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Chaparral 2018-2019: 27.2 Our Wellness

OUR Wellness: Fall Harvest - Fitness and Food
by Erin Calderone
Wellness Coordinator

Fitness

Participants in this year’s Physical Activity Challenge are winning more than just raffles for a free lunch – they’re reaping the benefits of each minute, step and MEP (MYZONE effort point) sown. So what can we expect to happen when we exercise regularly?

  • A stronger, more efficient heart. By stressing your heart in your appropriate heart rate zones, the natural adaptation is for the body to put more muscle in this pump and increase its size. That means that your heart can pump out more blood to the body every time it beats, which means it doesn’t have to beat as many times each minute – and your resting heart rate can actually decrease. Find your target zones here: https://www.glendale.edu/about-gcc/faculty-and-staff/wellness/move-well/maps-and-mileage-for-walking-or-jogging/heart-rate-zones
  • More flexible arteries. Arterial stiffness is a hallmark of chronic diseases and can increase blood pressure and resistance to flow. But aerobic exercise (cardio) combats this – and more – reducing the risk of cardiovascular disease by 35%! (1)
  • Better blood sugar. Exercise of any kind – cardio or resistance training – can actually increase sensitivity to insulin: that super-important hormone that helps us regulate our blood sugar. And since Type II Diabetes is initiated by the body’s cells becoming resistant to insulin, we can effectively reverse and prevent diabetes by moving more.
  • Stronger muscles, of course. Having stronger muscles doesn’t just mean you don’t have to call for help opening the pickle jar. Strength training can improve bone density, give you better posture, boost your metabolism and prevent musculoskeletal injuries.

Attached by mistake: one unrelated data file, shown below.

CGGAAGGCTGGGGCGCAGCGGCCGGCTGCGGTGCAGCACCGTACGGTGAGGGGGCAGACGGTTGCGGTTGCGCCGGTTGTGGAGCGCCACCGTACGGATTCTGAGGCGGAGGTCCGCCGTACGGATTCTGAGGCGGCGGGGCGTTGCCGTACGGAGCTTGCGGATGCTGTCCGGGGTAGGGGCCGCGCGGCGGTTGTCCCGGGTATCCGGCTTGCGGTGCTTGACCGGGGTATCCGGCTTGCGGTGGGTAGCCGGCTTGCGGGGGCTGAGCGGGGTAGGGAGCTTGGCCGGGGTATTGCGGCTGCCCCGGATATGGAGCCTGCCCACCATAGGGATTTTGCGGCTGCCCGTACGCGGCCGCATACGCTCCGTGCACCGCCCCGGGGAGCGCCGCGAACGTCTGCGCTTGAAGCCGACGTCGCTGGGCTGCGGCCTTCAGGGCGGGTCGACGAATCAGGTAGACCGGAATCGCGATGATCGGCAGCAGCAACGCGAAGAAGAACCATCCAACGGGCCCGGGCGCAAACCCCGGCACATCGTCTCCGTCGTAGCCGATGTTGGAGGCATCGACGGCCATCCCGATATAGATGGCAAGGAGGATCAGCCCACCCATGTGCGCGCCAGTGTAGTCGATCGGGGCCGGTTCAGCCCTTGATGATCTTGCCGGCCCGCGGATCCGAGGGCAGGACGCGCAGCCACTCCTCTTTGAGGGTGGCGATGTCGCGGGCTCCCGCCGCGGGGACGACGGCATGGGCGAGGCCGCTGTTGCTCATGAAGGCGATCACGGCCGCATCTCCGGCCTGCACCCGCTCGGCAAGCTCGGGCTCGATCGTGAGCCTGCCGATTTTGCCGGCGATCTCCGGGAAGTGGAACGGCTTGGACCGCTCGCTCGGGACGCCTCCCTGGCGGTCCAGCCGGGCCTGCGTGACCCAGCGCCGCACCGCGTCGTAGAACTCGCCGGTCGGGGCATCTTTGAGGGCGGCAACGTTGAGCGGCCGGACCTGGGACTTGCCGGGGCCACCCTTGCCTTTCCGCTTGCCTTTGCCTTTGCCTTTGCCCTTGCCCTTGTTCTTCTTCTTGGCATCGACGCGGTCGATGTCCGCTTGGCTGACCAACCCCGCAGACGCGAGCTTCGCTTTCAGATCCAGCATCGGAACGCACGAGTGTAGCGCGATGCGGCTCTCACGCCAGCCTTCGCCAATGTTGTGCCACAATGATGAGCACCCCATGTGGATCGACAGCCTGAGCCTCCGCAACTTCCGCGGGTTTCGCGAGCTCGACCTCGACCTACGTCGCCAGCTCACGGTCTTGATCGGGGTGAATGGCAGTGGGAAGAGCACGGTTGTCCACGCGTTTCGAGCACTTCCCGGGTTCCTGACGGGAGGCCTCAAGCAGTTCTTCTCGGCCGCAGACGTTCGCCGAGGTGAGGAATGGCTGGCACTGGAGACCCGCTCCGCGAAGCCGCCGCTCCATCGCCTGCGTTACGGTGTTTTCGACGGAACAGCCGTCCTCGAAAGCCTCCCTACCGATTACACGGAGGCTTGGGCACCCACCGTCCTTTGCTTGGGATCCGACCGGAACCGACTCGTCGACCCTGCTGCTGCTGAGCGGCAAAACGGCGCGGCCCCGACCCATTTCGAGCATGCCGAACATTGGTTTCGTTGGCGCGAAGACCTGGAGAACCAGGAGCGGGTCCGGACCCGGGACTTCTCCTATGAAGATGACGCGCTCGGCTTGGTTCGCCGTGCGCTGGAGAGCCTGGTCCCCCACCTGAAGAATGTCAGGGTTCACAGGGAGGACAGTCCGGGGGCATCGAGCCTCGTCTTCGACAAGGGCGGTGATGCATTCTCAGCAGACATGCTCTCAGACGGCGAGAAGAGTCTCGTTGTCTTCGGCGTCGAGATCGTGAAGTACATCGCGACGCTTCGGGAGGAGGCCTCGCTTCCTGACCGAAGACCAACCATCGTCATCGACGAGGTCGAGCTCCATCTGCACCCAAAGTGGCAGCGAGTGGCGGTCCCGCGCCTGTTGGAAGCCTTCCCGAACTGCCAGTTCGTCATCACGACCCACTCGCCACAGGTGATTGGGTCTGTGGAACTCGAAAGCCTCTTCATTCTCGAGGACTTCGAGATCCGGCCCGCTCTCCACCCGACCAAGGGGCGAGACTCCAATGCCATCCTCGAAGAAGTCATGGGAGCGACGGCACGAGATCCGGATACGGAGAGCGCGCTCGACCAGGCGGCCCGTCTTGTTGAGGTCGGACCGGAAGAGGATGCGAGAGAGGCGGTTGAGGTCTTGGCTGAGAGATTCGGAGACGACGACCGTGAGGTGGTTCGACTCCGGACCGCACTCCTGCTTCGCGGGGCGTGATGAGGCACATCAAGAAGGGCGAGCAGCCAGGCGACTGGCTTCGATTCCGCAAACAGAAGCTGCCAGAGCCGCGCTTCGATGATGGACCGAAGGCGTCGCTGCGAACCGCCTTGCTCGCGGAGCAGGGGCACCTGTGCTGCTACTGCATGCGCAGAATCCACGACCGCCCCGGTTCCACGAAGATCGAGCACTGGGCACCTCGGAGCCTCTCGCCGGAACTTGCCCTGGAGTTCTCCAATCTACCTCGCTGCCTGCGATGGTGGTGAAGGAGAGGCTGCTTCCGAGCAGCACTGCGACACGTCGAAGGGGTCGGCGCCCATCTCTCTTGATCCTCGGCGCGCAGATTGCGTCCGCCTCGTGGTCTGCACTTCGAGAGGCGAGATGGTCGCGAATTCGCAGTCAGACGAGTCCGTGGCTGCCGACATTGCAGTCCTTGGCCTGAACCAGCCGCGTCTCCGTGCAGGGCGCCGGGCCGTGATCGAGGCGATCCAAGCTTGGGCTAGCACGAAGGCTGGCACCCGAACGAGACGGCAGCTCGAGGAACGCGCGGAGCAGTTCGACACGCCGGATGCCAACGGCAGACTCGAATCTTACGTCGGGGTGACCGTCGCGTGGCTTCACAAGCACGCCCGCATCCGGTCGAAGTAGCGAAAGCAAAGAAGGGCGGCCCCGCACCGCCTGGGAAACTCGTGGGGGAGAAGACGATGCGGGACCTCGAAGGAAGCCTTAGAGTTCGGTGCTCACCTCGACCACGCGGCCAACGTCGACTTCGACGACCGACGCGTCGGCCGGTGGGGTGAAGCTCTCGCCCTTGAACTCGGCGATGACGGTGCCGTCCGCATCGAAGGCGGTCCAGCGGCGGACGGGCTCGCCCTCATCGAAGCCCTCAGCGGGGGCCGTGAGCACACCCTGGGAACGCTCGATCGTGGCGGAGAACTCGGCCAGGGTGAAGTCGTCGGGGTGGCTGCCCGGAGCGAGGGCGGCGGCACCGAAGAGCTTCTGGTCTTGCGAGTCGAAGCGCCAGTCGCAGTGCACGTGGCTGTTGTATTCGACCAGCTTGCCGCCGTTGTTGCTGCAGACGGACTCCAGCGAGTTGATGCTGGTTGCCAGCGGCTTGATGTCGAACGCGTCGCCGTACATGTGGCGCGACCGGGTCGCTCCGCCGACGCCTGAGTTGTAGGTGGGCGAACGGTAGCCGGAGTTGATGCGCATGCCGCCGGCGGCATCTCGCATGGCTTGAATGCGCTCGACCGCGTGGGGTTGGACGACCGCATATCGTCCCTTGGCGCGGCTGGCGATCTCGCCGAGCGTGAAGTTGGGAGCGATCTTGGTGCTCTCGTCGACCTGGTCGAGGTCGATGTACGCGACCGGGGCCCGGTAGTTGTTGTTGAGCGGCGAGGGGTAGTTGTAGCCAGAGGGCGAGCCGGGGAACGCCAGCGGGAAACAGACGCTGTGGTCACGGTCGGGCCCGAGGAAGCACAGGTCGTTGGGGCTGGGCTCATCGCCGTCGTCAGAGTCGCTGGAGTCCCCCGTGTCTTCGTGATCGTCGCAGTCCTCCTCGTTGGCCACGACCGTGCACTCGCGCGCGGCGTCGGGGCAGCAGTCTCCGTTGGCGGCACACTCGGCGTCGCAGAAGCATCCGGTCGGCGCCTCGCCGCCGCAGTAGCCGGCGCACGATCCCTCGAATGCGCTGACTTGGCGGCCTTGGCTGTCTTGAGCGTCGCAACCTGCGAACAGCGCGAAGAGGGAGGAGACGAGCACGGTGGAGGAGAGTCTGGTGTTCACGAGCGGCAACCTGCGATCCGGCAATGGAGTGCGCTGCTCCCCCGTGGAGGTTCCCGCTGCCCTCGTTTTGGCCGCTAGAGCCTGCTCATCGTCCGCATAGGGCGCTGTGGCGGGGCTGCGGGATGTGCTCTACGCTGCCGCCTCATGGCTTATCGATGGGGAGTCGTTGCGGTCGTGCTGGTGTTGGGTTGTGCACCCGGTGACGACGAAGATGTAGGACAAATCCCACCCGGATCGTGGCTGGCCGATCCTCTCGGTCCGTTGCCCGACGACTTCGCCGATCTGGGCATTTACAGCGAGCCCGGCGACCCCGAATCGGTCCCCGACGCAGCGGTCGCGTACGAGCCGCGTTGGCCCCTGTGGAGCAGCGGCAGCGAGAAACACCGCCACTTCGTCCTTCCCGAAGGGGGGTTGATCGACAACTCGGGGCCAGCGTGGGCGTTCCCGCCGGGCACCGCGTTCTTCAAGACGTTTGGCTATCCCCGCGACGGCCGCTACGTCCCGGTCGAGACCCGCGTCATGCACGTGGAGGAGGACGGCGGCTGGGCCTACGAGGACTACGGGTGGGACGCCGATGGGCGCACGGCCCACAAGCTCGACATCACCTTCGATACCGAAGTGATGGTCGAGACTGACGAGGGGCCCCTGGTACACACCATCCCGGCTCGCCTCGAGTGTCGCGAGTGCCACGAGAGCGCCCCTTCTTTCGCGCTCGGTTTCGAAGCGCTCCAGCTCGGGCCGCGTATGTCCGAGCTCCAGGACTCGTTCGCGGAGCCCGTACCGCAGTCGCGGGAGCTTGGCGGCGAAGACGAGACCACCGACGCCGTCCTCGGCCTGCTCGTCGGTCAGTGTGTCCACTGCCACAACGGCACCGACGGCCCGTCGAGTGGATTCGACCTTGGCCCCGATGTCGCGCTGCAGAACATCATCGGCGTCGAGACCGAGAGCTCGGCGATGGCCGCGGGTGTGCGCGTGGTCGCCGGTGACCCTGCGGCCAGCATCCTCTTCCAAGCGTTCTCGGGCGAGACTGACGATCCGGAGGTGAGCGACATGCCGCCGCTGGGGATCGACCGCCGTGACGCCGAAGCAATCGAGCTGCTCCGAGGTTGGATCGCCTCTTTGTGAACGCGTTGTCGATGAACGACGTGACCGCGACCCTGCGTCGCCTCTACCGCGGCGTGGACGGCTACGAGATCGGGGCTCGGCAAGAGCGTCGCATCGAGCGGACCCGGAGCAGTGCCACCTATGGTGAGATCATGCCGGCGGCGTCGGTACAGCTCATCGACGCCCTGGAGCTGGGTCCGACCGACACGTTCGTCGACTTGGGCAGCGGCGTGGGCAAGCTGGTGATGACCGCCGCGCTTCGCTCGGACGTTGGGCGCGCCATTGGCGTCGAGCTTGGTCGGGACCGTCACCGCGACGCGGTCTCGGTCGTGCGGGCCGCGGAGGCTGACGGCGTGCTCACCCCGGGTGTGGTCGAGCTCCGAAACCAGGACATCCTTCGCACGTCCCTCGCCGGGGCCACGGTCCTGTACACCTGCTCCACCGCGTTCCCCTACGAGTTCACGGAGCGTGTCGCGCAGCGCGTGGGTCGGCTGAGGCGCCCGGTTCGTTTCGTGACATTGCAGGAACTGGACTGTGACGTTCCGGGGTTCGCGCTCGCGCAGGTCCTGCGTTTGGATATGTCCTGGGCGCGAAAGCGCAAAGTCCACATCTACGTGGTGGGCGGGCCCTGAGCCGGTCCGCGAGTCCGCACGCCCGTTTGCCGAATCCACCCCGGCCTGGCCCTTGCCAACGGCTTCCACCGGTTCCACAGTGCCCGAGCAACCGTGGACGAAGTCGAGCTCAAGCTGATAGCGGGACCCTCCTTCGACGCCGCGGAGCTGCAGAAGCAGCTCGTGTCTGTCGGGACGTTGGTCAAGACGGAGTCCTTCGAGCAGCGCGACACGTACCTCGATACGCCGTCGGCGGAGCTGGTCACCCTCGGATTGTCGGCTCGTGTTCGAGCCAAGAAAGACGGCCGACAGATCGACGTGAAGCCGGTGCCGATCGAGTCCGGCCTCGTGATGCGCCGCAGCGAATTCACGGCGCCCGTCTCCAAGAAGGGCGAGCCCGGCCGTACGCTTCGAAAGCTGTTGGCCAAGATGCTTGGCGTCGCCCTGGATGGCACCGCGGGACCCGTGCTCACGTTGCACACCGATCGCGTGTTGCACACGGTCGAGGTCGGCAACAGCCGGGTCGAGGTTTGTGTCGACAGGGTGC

• Happy thoughts. Exercise has oft been credited with the so-called “runner’s high”, an experience of relaxation, peace and euphoria experienced after a good sweat session. A common fitness-culture belief is that this is the work of the brain’s natural pain-killers: endorphins. But now some researchers think it could have to do with endocannabinoids (2) (our naturally occurring cannabinoids, not the kind you get from enjoying California’s favorite herb). So we may be literally getting “high” from working out - except this kind of high actually boosts brain health too! 

Food

The Autumnal season is most often associated with warm, spicy or stick-to-your-ribs dishes. Smells of something delectable cooking are often some of our best-kept memories. Fortunately, your inner Fall foodie doesn’t have to be squashed (haha, get it?) by nutritional guidelines.


1. Ashor, Ammar W. et al. “Effects of Exercise Modalities on Arterial Stiffness and Wave Reflection: A Systematic Review and Meta-Analysis of Randomized Controlled Trials.” Ed. Yan Li. PLoS ONE 9.10 (2014): e110034. PMC. Web. 17 Oct. 2018.

2. A runner's high depends on cannabinoid receptors

Johannes Fuss, Jörg Steinle, Laura Bindila, Matthias K. Auer, HartmutKirchherr, Beat Lutz, Peter Gass

Proceedings of the National Academy of Sciences Oct 2015, 112 (42) 13105-13108; DOI:10.1073/pnas.1514996112

 

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